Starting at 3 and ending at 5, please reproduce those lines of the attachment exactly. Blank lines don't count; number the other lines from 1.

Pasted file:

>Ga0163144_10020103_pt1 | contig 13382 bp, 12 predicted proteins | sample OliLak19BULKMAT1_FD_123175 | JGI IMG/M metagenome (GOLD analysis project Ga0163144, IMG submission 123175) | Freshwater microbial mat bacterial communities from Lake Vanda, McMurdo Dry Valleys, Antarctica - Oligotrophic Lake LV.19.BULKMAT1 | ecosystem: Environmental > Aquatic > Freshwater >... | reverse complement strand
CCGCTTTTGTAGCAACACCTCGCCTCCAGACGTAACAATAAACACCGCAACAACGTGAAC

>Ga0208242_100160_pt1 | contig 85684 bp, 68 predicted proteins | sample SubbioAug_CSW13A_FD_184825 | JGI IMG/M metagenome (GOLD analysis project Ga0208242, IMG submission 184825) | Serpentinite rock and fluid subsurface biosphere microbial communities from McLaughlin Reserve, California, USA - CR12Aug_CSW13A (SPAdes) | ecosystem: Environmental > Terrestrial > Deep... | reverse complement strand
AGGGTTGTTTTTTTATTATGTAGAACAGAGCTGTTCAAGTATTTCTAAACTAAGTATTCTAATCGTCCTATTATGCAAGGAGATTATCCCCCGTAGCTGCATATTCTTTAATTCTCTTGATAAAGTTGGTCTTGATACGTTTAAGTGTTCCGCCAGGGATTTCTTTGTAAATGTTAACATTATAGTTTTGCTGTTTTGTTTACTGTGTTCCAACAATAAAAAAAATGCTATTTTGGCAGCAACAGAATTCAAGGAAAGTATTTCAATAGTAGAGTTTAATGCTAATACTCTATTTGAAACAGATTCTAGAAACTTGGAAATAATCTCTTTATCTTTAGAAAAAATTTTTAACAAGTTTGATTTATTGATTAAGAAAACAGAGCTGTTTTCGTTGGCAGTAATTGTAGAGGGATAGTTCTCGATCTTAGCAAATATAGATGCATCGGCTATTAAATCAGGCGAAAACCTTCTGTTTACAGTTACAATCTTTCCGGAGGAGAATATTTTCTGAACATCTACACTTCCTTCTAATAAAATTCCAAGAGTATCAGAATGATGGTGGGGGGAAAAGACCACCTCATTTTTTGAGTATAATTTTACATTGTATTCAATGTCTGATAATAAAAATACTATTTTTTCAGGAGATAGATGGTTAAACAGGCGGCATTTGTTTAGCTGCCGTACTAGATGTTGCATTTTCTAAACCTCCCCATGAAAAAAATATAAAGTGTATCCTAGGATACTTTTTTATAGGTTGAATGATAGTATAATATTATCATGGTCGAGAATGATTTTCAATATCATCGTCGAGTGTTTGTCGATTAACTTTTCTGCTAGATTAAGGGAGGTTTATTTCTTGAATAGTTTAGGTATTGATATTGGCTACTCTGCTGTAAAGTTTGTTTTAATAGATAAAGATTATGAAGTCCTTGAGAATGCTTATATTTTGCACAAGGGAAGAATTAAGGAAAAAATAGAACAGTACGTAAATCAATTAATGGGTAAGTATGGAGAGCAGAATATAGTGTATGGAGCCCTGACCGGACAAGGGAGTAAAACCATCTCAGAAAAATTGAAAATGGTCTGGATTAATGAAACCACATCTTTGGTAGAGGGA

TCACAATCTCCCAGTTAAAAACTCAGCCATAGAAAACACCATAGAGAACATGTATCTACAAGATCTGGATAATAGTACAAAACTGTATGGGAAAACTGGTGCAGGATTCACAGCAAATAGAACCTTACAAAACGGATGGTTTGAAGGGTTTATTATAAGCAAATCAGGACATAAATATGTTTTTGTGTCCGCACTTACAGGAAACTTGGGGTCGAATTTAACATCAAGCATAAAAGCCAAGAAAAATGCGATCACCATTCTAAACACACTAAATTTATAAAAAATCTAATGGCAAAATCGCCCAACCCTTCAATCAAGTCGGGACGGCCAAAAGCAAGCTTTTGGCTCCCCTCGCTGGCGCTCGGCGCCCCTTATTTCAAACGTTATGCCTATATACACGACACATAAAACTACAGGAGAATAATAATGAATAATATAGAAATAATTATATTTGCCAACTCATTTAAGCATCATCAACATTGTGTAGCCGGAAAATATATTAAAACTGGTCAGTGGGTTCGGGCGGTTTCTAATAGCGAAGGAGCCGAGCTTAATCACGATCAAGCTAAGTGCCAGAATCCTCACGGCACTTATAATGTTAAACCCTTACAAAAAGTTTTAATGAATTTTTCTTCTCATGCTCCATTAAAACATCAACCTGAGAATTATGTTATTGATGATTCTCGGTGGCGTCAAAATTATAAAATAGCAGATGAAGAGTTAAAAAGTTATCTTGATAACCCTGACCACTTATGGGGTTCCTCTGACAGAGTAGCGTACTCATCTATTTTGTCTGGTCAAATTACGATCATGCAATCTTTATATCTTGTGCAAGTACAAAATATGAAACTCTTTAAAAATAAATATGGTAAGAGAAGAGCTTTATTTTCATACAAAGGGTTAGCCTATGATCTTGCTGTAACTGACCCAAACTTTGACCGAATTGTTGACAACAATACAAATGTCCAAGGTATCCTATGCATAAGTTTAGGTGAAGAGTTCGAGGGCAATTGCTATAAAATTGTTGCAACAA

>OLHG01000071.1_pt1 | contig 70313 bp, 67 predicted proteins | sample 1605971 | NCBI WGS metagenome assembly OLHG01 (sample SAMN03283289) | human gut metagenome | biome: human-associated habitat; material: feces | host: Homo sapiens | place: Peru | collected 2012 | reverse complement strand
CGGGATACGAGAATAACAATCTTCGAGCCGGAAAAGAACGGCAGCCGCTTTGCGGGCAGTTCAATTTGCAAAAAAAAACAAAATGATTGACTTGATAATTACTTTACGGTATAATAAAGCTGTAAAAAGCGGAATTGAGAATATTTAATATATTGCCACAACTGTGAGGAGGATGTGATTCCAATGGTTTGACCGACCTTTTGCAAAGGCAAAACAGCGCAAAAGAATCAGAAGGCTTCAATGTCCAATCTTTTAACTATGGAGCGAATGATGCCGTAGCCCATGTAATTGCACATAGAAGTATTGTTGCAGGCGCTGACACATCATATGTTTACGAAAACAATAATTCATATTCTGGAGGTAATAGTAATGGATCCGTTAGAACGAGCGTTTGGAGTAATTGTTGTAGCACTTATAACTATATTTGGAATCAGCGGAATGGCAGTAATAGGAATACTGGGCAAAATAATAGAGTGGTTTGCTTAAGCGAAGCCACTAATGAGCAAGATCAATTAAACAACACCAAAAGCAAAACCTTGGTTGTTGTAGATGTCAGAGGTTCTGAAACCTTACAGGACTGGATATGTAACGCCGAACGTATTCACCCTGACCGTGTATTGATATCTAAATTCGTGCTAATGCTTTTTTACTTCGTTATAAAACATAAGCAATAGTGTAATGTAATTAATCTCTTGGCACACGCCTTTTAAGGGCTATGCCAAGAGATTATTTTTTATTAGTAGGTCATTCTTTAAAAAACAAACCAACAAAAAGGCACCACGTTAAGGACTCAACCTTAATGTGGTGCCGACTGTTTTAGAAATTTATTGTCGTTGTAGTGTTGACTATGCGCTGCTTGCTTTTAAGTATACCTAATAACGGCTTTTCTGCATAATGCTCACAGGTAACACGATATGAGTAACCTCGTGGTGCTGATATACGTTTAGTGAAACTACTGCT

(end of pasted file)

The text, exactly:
>Ga0208242_100160_pt1 | contig 85684 bp, 68 predicted proteins | sample SubbioAug_CSW13A_FD_184825 | JGI IMG/M metagenome (GOLD analysis project Ga0208242, IMG submission 184825) | Serpentinite rock and fluid subsurface biosphere microbial communities from McLaughlin Reserve, California, USA - CR12Aug_CSW13A (SPAdes) | ecosystem: Environmental > Terrestrial > Deep... | reverse complement strand
AGGGTTGTTTTTTTATTATGTAGAACAGAGCTGTTCAAGTATTTCTAAACTAAGTATTCTAATCGTCCTATTATGCAAGGAGATTATCCCCCGTAGCTGCATATTCTTTAATTCTCTTGATAAAGTTGGTCTTGATACGTTTAAGTGTTCCGCCAGGGATTTCTTTGTAAATGTTAACATTATAGTTTTGCTGTTTTGTTTACTGTGTTCCAACAATAAAAAAAATGCTATTTTGGCAGCAACAGAATTCAAGGAAAGTATTTCAATAGTAGAGTTTAATGCTAATACTCTATTTGAAACAGATTCTAGAAACTTGGAAATAATCTCTTTATCTTTAGAAAAAATTTTTAACAAGTTTGATTTATTGATTAAGAAAACAGAGCTGTTTTCGTTGGCAGTAATTGTAGAGGGATAGTTCTCGATCTTAGCAAATATAGATGCATCGGCTATTAAATCAGGCGAAAACCTTCTGTTTACAGTTACAATCTTTCCGGAGGAGAATATTTTCTGAACATCTACACTTCCTTCTAATAAAATTCCAAGAGTATCAGAATGATGGTGGGGGGAAAAGACCACCTCATTTTTTGAGTATAATTTTACATTGTATTCAATGTCTGATAATAAAAATACTATTTTTTCAGGAGATAGATGGTTAAACAGGCGGCATTTGTTTAGCTGCCGTACTAGATGTTGCATTTTCTAAACCTCCCCATGAAAAAAATATAAAGTGTATCCTAGGATACTTTTTTATAGGTTGAATGATAGTATAATATTATCATGGTCGAGAATGATTTTCAATATCATCGTCGAGTGTTTGTCGATTAACTTTTCTGCTAGATTAAGGGAGGTTTATTTCTTGAATAGTTTAGGTATTGATATTGGCTACTCTGCTGTAAAGTTTGTTTTAATAGATAAAGATTATGAAGTCCTTGAGAATGCTTATATTTTGCACAAGGGAAGAATTAAGGAAAAAATAGAACAGTACGTAAATCAATTAATGGGTAAGTATGGAGAGCAGAATATAGTGTATGGAGCCCTGACCGGACAAGGGAGTAAAACCATCTCAGAAAAATTGAAAATGGTCTGGATTAATGAAACCACATCTTTGGTAGAGGGA

TCACAATCTCCCAGTTAAAAACTCAGCCATAGAAAACACCATAGAGAACATGTATCTACAAGATCTGGATAATAGTACAAAACTGTATGGGAAAACTGGTGCAGGATTCACAGCAAATAGAACCTTACAAAACGGATGGTTTGAAGGGTTTATTATAAGCAAATCAGGACATAAATATGTTTTTGTGTCCGCACTTACAGGAAACTTGGGGTCGAATTTAACATCAAGCATAAAAGCCAAGAAAAATGCGATCACCATTCTAAACACACTAAATTTATAAAAAATCTAATGGCAAAATCGCCCAACCCTTCAATCAAGTCGGGACGGCCAAAAGCAAGCTTTTGGCTCCCCTCGCTGGCGCTCGGCGCCCCTTATTTCAAACGTTATGCCTATATACACGACACATAAAACTACAGGAGAATAATAATGAATAATATAGAAATAATTATATTTGCCAACTCATTTAAGCATCATCAACATTGTGTAGCCGGAAAATATATTAAAACTGGTCAGTGGGTTCGGGCGGTTTCTAATAGCGAAGGAGCCGAGCTTAATCACGATCAAGCTAAGTGCCAGAATCCTCACGGCACTTATAATGTTAAACCCTTACAAAAAGTTTTAATGAATTTTTCTTCTCATGCTCCATTAAAACATCAACCTGAGAATTATGTTATTGATGATTCTCGGTGGCGTCAAAATTATAAAATAGCAGATGAAGAGTTAAAAAGTTATCTTGATAACCCTGACCACTTATGGGGTTCCTCTGACAGAGTAGCGTACTCATCTATTTTGTCTGGTCAAATTACGATCATGCAATCTTTATATCTTGTGCAAGTACAAAATATGAAACTCTTTAAAAATAAATATGGTAAGAGAAGAGCTTTATTTTCATACAAAGGGTTAGCCTATGATCTTGCTGTAACTGACCCAAACTTTGACCGAATTGTTGACAACAATACAAATGTCCAAGGTATCCTATGCATAAGTTTAGGTGAAGAGTTCGAGGGCAATTGCTATAAAATTGTTGCAACAA